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February 12, 2019

Food For Thought
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5 Mistakes Functional Medicine Practitioners Are Making

I believe all practitioners are working with the best intentions to help their clients and patients resolve health challenges, prevent future ones, and ultimately improve overall quality of life. That being said, some are missing the mark, or making mistakes that are negatively impacting the results their clients and patients are getting. Understanding these five mistakes that functional medicine practitioners commonly make can serve as a guide to help you find an effective practitioner to work with.

Like any profession, the level of competency amongst practitioners varies greatly. An old joke illustrates this conundrum best. What do you call the guy who graduates at the bottom of his class from Medical School?” Answer: “Doctor”.

Unfortunately, we can’t ask practitioners for their report card, so it’s up to us to attempt to figure out who has the competency you’re looking for, and more so, who has the experience to best serve you.

In a recent report released by the Institute for Functional Medicine they found that on average, people have six diagnosis and over thirty symptoms. This isn’t something that can be addressed by one treatment (as we see with most allopathic interventions), or a slew of seemingly impressive testing. It is something that requires a comprehensive evaluation and multifaceted therapy regimen to address the root cause.

This is where a functional medicine practitioner can be helpful, as long as you choose the right one.

The following is a framework that will empower you to make informed decisions when choosing the right practitioner for your needs.

5 Mistakes Functional Medicine Practitioners Are Making 

1. Too Much Testing

When you go to the doctor for your annual check up, they will likely requisition some basic testing including a complete blood count, and possibly some others like TSH, blood sugar markers, serum ferritin, and vitamin B12, based on your specific history. These tests are mostly looking for end-stage imbalances.

For example, hemoglobin A1c (HbA1c), a marker of long-term (about 3 months) blood sugar levels, shows high readings after years of consuming high glycemic index and high glycemic load meals. Then one day, HbA1c comes back high, and you are declared as “pre-diabetic”.

There is a whole other world of testing called functional lab testing. With functional lab testing, practitioners are more interested in finding imbalances, rather than making a diagnoses. These tests can find imbalances years before symptoms appear. They often have the ability to detect issues where conventional lab testing falls short. For example, a blood fatty acids test can determine if someone is prone to inflammation, or even has silent inflammation. For a conventional lab test to detect this, inflammation would have to be pretty severe.

Yes, there is tremendous utility in these functional lab tests. However more testing and more results, doesn’t mean you are going to get better care and better results for your health.

An effective practitioner will first address the fundamentals. This is key, though often not as sexy as the fancy testing. Too often, people come to me with piles of test results, but have not addressed some key principles like practicing proper sleep hygiene, cleaning up their diet, integrating regular exercise or addressing stress levels.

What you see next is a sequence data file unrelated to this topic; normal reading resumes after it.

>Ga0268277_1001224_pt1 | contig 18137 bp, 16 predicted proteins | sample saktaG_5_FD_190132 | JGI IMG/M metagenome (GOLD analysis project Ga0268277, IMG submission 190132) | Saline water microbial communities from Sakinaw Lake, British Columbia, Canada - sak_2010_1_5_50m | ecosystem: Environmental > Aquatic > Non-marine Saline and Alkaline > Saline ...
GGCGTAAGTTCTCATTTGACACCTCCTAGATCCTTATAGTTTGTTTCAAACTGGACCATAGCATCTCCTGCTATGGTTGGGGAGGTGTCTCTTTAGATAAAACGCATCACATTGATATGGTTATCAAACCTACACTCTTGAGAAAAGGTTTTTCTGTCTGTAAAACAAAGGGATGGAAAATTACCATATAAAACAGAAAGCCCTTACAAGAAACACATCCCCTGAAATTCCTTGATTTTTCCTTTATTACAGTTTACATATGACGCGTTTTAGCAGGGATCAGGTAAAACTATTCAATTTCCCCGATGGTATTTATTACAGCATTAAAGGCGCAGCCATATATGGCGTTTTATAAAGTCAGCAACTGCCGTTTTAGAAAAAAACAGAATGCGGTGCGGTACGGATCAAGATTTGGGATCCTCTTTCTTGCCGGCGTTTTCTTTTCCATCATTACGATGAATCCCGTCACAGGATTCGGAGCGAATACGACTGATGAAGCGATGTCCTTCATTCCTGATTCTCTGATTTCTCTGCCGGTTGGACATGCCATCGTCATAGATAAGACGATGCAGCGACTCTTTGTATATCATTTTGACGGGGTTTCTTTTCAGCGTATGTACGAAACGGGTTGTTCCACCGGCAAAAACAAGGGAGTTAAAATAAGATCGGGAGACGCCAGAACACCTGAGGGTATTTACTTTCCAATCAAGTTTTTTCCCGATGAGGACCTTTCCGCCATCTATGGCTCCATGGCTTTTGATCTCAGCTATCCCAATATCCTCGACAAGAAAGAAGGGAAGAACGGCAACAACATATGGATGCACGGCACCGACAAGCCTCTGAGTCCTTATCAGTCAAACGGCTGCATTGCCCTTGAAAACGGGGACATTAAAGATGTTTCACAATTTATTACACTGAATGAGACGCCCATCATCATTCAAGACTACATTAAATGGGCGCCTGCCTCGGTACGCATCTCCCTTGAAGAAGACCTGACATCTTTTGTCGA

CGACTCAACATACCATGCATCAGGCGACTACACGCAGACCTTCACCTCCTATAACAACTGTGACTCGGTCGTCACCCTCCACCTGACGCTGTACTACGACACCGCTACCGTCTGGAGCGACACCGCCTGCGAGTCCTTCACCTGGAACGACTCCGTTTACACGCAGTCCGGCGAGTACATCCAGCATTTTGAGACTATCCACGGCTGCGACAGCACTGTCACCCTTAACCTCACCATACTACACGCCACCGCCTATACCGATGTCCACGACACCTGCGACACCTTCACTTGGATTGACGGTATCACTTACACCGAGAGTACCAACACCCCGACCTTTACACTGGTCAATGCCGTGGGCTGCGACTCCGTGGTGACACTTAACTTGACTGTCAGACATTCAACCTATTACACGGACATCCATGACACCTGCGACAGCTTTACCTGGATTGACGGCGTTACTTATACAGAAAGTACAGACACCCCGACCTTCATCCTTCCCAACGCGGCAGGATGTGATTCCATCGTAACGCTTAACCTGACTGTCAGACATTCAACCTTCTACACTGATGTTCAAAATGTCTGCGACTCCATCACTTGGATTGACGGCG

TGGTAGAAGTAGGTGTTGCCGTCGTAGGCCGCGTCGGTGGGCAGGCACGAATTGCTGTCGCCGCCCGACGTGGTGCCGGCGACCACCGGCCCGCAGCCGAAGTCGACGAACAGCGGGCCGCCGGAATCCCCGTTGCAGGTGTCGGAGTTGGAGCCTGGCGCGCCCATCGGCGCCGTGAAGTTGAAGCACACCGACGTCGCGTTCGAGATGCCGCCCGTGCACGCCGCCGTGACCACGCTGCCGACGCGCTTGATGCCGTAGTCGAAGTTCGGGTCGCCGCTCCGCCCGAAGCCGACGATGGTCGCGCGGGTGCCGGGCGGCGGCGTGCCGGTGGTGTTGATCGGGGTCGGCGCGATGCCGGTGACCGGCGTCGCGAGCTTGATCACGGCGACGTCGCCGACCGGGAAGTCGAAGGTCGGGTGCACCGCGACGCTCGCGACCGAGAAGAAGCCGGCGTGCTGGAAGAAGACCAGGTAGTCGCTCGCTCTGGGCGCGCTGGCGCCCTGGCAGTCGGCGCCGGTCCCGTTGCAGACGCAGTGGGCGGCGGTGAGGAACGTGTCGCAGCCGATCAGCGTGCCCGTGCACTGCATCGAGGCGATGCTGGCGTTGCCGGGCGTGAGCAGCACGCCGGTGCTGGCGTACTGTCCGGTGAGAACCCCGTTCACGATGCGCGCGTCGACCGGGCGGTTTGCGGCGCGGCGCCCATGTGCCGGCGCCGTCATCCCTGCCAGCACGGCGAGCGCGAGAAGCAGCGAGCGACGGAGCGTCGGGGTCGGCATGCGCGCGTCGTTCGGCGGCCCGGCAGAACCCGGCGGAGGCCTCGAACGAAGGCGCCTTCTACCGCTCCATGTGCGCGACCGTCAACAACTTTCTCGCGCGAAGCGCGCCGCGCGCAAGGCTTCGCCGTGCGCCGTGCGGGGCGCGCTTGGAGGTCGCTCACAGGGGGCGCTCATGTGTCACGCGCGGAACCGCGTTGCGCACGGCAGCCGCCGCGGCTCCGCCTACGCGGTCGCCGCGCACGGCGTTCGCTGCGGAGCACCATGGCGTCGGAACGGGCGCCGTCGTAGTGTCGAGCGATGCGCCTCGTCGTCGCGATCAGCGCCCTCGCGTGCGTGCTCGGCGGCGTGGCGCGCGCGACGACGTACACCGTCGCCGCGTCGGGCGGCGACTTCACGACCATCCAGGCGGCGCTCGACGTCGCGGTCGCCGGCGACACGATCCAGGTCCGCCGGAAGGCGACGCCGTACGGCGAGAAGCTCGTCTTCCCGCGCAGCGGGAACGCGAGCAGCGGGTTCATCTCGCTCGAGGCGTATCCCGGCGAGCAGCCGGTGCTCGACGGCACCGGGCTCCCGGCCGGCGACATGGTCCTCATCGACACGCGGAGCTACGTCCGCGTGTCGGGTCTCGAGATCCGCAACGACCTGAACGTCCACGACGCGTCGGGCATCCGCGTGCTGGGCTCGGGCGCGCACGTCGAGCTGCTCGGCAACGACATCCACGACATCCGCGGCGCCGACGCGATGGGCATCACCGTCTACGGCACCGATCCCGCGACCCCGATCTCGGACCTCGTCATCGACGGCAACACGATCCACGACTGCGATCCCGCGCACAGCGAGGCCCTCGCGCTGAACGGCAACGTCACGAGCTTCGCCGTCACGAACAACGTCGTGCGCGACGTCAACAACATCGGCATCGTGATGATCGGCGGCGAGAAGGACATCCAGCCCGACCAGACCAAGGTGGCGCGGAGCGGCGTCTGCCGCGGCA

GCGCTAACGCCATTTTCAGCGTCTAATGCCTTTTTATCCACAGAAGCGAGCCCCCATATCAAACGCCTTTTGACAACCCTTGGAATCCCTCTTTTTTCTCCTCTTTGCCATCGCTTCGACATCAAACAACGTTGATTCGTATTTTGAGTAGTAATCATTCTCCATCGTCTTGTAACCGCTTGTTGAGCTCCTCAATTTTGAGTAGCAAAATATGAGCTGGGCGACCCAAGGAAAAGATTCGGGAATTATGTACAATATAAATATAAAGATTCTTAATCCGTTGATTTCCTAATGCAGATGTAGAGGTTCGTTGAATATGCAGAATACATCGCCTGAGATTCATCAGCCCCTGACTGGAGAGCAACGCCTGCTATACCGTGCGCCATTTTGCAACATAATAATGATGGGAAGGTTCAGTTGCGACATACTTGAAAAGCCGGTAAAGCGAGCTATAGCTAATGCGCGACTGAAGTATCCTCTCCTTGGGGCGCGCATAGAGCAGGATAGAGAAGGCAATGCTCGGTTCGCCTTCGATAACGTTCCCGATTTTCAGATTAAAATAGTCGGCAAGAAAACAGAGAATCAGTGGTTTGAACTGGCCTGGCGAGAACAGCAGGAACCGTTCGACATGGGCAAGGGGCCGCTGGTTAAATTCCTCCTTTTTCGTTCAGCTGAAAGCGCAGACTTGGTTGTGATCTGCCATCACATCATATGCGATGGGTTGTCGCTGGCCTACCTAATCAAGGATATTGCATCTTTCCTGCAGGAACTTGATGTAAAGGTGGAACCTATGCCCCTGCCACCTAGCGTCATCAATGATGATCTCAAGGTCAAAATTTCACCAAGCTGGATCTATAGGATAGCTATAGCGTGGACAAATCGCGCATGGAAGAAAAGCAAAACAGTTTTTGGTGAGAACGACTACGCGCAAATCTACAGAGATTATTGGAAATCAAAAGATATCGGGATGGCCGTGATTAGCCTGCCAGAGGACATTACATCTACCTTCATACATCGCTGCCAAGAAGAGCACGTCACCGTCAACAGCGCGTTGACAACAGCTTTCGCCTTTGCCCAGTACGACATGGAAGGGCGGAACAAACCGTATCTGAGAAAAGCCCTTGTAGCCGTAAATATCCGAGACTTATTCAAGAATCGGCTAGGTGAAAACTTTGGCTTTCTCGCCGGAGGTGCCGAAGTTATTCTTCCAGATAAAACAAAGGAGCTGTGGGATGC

Second, though test results can tell us a lot, they need to then be used to direct the protocol. Too many practitioners will give their clients the results, without taking effective action. This sounds surprising, but I’ll ask clients if they made any changes after doing this test or that one. The answer is often “no, my practitioner didn’t know what to do”, or “no, there wasn’t any follow-up after we received the results”, or “they just gave me some supplements”.  This is an unfortunate waste of time and money for all parties, and opportunity lost from good objective information.

Finally, when a proper history and evaluation is completed by the practitioner, they can often confidently determine imbalances without any testing. For example, if someone has a history of smoking, uses conventional cleaning products, doesn’t use clean skincare products, and eats non-organic food, why run a toxicity screen? They are surely going to have high levels of multiple chemicals, and a detoxification protocol would surely be beneficial.

“A functional lab test should only be run, if it’s going to change the clinical decisions.”

Optimal Course Of Action: Before beginning a program with any practitioner, ask if they do any functional lab testing. If they do, ask them what determines if a test should be done, and how do they use the information gathered.

2. Lack of Follow-up

Habit modification is not easy. It’s simple, but not easy. The greatest changes come to those who have a solid foundation of the why behind the new habits they are adopting, coupled with repetition and refinement.

The job of a practitioner is to guide their clients on the path to change. To help get them back on track when they fall off, and troubleshoot issues with staying on track. This can’t be done with one session. The practitioner has to be accessible to the client for as many sessions as necessary to reach their health goals.

Consider the stages of change. They are pre-contemplation, contemplation, preparation, action maintenance, and transformation. Do you know how many people can successfully move through these stages from start to finish? It’s a mere 5%. Most people are going to cycle through these stages multiple times, and guidance is a key success factor through it all.